MICRO-ROM ADDRESS SELECTION block 14 includes logic circuitry and multiplexing circuitry for generating a micro-ROM address which is transmitted to MICRO CONTROL STORE block 16. MICRO CONTROL STORE block 16 is responsive to this address for selecting a particular micro-word stored within block 16. The selected micro-word is transmitted as a nano-address to NANO CONTROL STORE 18 for addressing a particular nano word stored within block 18. The selected nano word is transmitted to execution unit 20 for supplying the control signals required for executing a particular instruction. An execution unit suitable for use in the instant invention is disclosed in U.S. patent application Ser. No. 961,798, Gunter, et al, filed Nov. 17, 1978.
In FIG. 2, it will be noted that MICRO CONTROL STORE block 16 also provides an output labeled BRANCH SELECTION to MICRO-ROM ADDRESS SELECTION block 14. Thus, the current micro-ROM address output by block 14 may be dependent upon the micro word addressed during the immediately preceding cycle. It will also be noted that execution unit 20 is coupled to MICRO-ROM ADDRESS SELECTION block 14 by a line labeled CONDITIONALS. Execution unit 20 stores various condition code flags which are set or reset depending upon the status of ALU operations such as positive/negative result, zero result, overflow, and carry-out. Thus the MICRO-ROM ADDRESS SELECTION block 14 is responsive to the status flags in execution unit 20 for determining such things as whether or not a conditional branch instruction will be implemented by the data processor. For example, a branch on zero macro instruction uses the zero result status flag to determine the sequence of micro instruction to be executed in order to generate the address of the next macro instruction.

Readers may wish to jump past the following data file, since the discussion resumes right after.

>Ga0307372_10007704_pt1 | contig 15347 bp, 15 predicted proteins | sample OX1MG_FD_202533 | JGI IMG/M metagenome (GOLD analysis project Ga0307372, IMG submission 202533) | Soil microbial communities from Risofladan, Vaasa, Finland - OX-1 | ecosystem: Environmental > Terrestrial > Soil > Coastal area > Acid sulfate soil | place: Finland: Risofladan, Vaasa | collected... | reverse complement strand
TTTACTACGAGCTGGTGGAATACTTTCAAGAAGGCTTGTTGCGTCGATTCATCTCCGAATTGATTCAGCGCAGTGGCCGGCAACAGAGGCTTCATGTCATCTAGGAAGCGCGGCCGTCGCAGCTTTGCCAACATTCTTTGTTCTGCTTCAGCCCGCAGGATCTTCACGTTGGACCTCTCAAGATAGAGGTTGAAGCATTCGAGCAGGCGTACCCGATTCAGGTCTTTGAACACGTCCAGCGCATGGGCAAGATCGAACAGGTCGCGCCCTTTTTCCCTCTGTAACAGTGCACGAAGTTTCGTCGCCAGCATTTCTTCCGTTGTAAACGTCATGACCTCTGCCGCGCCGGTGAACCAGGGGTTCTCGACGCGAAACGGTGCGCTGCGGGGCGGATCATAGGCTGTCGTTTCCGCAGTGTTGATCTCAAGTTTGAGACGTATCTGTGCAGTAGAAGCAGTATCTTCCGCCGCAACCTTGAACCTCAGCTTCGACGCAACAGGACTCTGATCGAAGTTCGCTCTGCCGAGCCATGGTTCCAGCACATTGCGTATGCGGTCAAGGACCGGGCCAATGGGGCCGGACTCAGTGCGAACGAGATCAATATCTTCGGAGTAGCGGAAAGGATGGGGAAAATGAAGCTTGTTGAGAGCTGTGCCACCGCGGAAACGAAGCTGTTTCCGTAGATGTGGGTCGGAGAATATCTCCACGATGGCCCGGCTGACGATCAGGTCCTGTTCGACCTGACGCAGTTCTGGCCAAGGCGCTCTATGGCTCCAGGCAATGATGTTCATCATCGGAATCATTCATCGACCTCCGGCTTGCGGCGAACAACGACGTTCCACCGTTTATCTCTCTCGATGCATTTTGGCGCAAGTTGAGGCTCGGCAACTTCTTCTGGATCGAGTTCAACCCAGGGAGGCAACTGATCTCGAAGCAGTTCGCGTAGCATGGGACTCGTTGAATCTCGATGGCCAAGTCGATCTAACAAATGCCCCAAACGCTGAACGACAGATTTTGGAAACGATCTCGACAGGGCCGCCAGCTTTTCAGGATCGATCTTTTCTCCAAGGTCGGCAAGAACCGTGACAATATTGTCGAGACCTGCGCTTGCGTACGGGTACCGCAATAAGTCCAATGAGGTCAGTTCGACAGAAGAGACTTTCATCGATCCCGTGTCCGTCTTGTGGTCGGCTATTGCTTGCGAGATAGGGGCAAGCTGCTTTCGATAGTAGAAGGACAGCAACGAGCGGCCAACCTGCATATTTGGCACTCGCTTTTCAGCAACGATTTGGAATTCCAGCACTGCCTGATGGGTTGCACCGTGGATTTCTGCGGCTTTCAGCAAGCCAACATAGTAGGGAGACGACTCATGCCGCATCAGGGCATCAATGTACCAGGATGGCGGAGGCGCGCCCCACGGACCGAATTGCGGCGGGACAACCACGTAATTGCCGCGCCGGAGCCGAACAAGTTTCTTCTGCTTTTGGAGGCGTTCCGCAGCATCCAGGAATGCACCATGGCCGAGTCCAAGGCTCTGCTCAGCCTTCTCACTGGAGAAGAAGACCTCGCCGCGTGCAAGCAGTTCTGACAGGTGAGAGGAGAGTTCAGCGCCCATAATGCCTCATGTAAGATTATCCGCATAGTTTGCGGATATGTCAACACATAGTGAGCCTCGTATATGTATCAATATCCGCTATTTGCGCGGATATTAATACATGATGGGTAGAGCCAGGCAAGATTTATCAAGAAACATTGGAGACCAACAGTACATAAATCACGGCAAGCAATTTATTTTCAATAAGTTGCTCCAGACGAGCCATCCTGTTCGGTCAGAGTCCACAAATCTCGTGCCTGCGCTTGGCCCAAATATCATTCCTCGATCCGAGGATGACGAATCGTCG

Shown in FIG. 3 are blocks which illustrate the format of the micro address and the format of the nano address output by the micro ROM. The micro-ROM address is a 10 bit field which can address up to 1024 micro words stored in the micro control store. The 2-bit TYPE field shown in the micro address format corresponds to the basic branch type of the macro instruction (i.e., direct, conditional, functional). Direct and conditional branches refer to branches in the main program, while functional branches refer to instructions which require that the address of the operand be calculated and the operand fetched before the instruction can be executed. The nano address output by the micro control store includes a 3-bit TYPE field which indicates the type of nano word which is being addressed, and a 9 bit field which is the address input to the nano control store. The 3-bit TYPE field is used to determine the selection of the next micro address. When fully decoded, this 3-bit TYPE field can select one of up to eight possible sources for the next micro ROM address.